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Major packaging users seek ways to cut resource consumption

15/07/2014

Danish brewing multinational Carlsberg has embarked on a major private sector initiative, involving many of its main suppliers, on the upcycling of beer cans, bottles and other packaging.

Upcycling is the conversion of used materials into materials of equivalent or better quality. The Carlsberg initiative, the Carlsberg Circular Community, will address the need for greater resource efficiency and reuse in its packaging by seeking Cradle-to-Cradle (C2C) certification for its products. C2C is the continual improvement programme under which products are manufactured according to the principles that waste should always be an input to a new product cycle, and that products should be made using renewable energy.

By 2016, Carlsberg wants to obtain three C2C product certifications. The Carlsberg Circular Community was established in early 2014 involving six major suppliers of cans, glass bottle coatings, glass, card and plastics to Carlsberg. According to the Environmental Protection Encouragement Agency (EPEA), founded by the originator of the C2C concept, Prof. Dr. Michael Braungart, the initiative will be one of the largest packaging supplier consortiums, with the companies involved generating annual revenues of more than €30 billion. Carlsberg wants to expand the community to 15 suppliers, also by 2016.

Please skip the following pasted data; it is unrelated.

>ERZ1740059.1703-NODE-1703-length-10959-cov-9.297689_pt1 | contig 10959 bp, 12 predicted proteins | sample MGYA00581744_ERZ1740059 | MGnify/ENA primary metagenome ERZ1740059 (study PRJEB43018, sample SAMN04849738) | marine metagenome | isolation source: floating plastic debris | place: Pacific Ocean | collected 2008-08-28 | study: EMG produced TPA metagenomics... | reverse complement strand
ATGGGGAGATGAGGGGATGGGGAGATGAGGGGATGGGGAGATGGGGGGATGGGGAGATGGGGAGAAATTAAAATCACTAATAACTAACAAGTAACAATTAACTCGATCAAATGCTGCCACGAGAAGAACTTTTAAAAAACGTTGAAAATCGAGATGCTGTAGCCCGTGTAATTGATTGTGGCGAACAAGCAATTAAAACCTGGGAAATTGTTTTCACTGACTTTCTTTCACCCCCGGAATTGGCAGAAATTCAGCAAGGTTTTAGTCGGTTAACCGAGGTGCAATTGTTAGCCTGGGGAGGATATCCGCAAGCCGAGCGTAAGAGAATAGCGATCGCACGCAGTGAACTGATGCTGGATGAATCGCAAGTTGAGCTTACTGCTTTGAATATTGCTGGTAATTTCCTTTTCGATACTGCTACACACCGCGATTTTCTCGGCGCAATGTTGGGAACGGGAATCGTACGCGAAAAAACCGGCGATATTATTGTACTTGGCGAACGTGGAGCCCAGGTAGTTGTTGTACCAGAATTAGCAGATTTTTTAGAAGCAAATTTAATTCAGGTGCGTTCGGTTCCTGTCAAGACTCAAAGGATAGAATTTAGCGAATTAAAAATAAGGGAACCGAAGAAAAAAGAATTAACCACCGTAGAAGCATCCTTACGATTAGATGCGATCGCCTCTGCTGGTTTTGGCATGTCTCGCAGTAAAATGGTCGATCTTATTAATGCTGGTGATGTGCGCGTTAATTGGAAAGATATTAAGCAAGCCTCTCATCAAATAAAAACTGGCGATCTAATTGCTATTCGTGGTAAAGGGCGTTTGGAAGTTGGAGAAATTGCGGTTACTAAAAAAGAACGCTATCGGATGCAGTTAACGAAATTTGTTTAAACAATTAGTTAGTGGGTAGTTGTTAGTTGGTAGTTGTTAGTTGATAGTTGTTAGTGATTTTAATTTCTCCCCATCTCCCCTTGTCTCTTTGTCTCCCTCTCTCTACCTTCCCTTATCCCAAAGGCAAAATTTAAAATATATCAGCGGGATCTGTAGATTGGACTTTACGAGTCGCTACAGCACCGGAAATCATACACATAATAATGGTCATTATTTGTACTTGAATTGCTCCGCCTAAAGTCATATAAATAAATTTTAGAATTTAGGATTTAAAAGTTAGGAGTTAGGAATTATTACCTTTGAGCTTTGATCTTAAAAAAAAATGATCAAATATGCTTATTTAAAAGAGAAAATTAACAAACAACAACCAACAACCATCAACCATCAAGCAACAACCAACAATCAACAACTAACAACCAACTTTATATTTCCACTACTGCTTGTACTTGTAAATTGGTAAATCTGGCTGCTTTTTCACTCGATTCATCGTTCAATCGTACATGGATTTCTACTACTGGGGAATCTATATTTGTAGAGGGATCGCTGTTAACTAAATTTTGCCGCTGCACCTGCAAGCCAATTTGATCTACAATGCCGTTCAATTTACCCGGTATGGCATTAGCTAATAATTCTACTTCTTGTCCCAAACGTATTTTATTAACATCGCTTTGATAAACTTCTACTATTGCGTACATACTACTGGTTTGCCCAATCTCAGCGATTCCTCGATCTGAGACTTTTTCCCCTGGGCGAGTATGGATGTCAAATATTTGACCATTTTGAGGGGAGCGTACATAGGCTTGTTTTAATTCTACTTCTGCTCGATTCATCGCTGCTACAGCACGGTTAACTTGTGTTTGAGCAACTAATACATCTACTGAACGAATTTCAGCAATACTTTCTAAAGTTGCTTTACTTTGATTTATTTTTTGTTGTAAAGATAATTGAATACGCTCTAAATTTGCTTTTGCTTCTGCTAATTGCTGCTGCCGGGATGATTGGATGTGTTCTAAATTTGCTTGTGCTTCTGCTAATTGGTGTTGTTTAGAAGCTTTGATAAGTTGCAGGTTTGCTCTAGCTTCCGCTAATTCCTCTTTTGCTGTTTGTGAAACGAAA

One issue for the company and its suppliers is to scrutinise Carlsberg beer bottles and cans and identify any chemicals or additives that could make the packaging hard to recycle, or that would reduce its quality and value. This assessment will be part of the C2C product analysis. The company sells 120 million hectolitres of beer per year, giving an indication of the scale of its demand for bottles and cans, and the savings that could therefore be achieved through greater efficiencies.

Other major companies are also increasingly taking initiatives to innovate in packaging in order to reduce or eliminate waste. Another trend is the “lightweighting” of packaging - reducing to a minimum the amount of raw material in a bottle or can. Coca Cola in early 2014 reduced the weight of its 330 millilitre glass Coca-Cola bottle to 190 grammes - the first time below 200 grammes. In 2005, the bottle weighed 240 grammes, meaning that Coca Cola has been able to reduce glass consumption by more than a fifth without sacrificing the bottle's quality and durability. The benefits of lightweighting are felt not only in terms of reduced materials use, but also through reduced emissions and fuel consumption related to the transporting of lighter products.

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